This last week I’ve been recovering from hair transplant surgery which was partially done by a robot. I’ll talk about that once I’ve healed, but the recovery time gave me a chance to do what my sister-in-law and niece have been asking my wife and me to do, and that is watching Ted Lasso on Apple TV+. In my opinion, it may be the best thing on TV because I believe those who watch the show will become better people as a result. At the same time, I think watching shows like Seinfeld, Cheers, Two-and-a-half-men, Big Bang Theory, and other widespread situation comedy programs use to seek paths that are more likely to make us unhappy.
I say this with some expertise, given all three of my degrees had significant components tied to human behavior and how to manipulate it. Marketing is the art of manipulation at scale to motivate buying behavior, and Manpower Management is manipulation to increase productivity. We learn by what we observe in others, and the media we consume molds us, and I’d argue, based on what we see going on in the world, that most media is doing us harm primarily because we aren’t aware of the damage it is doing. The show Ted Lasso is the exception; it is incredibly entertaining and teaches a recurring message that being a good, positive person pays life benefits regardless of the events around us.
It took me a long time to learn this lesson from my Uncle Claud Owens, who eventually taught me the same lesson in the short time we had together. And I’d like to share what I’ve learned this week in the context of the Ted Lasso TV show on Apple TV+.
Perception Is Reality
When asked to comment on a marketing program, one of the first things I generally say is that perception is reality. Our reality, what we perceive to be accurate, is created by what we perceive and believe, and often it is both far removed from the truth and from what others near us see and believe. And the most influential person in our lives that can fool us and do us the most damage is ourselves because we want the world to fit our worldview (this is called Confirmation Bias). We are hard-wired to want to appear suitable (Argumentative Theory). These two aspects of what makes us human also make us, potentially, our own worst enemy when it comes to our choices.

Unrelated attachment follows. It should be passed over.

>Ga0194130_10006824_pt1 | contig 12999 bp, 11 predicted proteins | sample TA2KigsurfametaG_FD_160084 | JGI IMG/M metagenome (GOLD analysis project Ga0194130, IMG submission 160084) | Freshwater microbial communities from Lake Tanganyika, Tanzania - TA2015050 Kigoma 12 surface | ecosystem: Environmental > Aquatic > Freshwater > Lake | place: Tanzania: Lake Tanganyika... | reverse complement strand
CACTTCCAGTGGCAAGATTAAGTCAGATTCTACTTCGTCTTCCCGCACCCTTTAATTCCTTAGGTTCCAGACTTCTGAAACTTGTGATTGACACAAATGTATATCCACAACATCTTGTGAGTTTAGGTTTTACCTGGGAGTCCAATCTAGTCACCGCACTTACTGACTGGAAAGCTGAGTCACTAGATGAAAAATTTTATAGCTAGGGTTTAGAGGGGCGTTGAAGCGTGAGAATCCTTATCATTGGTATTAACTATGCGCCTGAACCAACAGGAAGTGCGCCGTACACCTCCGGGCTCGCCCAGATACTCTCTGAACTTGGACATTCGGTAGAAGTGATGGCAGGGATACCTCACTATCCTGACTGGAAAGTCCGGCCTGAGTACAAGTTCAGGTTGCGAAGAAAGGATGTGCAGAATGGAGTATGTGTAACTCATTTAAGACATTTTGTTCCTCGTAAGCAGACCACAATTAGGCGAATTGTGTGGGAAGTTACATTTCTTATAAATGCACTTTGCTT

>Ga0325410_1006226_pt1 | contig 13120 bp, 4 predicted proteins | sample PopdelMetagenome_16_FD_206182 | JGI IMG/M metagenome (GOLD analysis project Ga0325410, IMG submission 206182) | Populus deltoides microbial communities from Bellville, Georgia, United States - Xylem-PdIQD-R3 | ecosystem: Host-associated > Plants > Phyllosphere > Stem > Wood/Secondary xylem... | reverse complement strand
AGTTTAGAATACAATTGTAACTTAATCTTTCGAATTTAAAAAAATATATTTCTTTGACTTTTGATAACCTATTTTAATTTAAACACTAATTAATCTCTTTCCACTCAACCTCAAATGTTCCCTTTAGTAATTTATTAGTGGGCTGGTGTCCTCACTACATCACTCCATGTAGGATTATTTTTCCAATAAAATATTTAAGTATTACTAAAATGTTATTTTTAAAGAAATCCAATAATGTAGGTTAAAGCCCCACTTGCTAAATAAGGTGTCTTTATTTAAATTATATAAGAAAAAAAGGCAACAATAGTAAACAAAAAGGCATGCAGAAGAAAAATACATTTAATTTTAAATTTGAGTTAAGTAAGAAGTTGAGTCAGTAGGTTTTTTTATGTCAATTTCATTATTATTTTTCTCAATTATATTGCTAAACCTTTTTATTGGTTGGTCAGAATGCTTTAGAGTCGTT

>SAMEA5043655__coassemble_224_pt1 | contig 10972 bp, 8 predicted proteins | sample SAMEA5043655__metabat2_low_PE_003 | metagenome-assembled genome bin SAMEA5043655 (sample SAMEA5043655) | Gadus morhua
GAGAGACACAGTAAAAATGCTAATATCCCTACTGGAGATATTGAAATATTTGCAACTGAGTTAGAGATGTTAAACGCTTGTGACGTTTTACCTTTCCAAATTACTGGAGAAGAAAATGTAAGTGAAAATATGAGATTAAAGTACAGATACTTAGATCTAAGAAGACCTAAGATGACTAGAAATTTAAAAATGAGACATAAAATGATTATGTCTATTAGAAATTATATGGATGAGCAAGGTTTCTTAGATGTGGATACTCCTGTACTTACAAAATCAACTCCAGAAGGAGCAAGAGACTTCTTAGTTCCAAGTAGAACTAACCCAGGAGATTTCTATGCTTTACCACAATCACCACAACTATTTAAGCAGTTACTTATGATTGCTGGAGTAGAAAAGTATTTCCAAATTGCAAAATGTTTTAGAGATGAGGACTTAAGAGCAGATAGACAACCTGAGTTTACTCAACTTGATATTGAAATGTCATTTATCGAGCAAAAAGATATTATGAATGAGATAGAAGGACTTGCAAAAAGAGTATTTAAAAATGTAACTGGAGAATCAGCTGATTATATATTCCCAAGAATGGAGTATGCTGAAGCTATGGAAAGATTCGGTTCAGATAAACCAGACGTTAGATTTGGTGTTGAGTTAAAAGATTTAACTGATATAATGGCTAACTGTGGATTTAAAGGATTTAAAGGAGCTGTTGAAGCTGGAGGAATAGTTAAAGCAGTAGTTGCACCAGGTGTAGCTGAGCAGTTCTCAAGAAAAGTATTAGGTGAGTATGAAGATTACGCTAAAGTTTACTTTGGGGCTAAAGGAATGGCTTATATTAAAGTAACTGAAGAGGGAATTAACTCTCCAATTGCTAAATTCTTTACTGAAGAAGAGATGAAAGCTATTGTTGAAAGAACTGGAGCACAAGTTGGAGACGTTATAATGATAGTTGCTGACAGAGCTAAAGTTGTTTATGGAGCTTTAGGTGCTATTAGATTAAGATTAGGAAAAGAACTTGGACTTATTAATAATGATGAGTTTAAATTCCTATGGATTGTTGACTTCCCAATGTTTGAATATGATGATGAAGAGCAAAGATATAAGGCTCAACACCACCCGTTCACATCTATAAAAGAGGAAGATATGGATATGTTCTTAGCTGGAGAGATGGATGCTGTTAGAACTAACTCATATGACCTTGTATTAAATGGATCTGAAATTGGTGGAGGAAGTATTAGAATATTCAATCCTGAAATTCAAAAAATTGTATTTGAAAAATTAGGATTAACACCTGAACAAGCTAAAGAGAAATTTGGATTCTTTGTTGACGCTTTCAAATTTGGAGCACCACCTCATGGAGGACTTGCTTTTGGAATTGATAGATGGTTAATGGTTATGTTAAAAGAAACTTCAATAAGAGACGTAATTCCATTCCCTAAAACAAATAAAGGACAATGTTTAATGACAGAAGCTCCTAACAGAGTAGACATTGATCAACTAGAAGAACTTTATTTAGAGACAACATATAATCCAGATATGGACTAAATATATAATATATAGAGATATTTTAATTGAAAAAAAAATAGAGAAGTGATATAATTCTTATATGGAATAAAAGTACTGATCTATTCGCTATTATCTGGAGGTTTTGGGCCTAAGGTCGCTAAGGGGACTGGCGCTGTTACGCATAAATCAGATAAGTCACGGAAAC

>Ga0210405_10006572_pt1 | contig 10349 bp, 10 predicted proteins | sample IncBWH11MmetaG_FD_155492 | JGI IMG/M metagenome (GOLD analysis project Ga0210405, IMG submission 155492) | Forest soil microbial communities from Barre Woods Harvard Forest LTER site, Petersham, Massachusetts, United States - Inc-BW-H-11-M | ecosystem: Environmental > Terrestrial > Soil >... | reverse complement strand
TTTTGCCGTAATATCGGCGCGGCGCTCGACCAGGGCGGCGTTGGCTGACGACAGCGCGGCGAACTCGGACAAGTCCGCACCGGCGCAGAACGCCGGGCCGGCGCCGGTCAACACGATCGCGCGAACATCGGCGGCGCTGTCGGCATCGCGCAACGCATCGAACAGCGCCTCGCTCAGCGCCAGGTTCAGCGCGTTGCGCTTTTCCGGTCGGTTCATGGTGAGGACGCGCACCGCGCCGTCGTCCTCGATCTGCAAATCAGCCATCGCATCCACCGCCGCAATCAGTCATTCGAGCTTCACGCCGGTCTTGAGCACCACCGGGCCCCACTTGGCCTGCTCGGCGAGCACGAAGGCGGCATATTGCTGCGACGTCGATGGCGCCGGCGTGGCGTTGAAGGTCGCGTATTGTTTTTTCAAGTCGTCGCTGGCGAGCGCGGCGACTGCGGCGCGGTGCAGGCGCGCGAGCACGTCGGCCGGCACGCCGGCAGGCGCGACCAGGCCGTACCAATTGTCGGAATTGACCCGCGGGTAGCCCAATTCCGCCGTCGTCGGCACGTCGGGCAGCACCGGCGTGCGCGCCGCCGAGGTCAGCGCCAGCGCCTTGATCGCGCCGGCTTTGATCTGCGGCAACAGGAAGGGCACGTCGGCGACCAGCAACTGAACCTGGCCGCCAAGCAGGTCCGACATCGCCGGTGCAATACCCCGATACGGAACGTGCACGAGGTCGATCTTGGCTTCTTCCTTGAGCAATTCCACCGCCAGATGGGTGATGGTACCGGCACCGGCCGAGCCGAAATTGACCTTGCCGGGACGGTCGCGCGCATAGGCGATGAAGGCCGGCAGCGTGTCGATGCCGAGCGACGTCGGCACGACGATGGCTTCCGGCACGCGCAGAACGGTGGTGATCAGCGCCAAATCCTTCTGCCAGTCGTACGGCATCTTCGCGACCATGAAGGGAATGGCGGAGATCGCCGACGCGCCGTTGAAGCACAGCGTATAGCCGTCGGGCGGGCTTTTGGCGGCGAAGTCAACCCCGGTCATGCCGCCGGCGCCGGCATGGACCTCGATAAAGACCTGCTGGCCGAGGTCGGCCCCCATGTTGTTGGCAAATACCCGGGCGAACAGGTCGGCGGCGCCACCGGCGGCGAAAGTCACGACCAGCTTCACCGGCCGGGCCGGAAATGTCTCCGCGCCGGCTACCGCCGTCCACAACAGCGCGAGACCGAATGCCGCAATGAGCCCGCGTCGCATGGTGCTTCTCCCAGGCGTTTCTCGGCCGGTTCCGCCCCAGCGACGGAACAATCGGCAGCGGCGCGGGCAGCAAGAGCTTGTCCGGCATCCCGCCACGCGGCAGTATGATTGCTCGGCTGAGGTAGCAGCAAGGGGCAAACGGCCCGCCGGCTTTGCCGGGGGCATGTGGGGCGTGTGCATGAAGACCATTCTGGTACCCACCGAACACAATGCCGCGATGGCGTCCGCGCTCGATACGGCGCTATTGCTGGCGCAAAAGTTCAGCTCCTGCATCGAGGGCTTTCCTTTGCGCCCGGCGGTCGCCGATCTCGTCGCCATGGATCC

I’m reminded of an event that drove this home for me when I worked for a company called Giga Information Group. We had an annual awards dinner that everyone attended. I found myself sitting at a table with some of the most attractive and intelligent women I’ve ever met. Every one of them was divorced because of a cheating husband. The worst story was that this one woman had taken in her husband’s assistant who was pregnant because her fiancé had left her at the altar, cared for her during the pregnancy and childbirth, only to find out it was her husband’s kid eventually.
Then she later found out that her husband, who had fertility and infidelity as superpowers, had fathered a lot of other children with other women while they were married. It was so bad the guy would go on trips with his married father to pick up women. Nearly every woman at that table had a very similar story while not as over the top as that first story. They were fooled by a well-spoken man who told them what they wanted to hear and believed so strongly that they never saw the evidence because they didn’t want to.
My father was like this, and the only reason I didn’t go down this route myself is that I was often left with the women he cheated on, and both saw the damage done to the women and, given I was there when he wasn’t and became a proxy for him, I got most of the resulting abuse. My father, and people like him, destroyed many lives, but he couldn’t have done this without the help of the women he abused who refused to see what he was.
I think the reason things are seemingly so bad now is that we are, by the programs we’ve been watching, being programmed to accept this kind of unacceptable behavior.
The Unfortunate Trend Of Sitcoms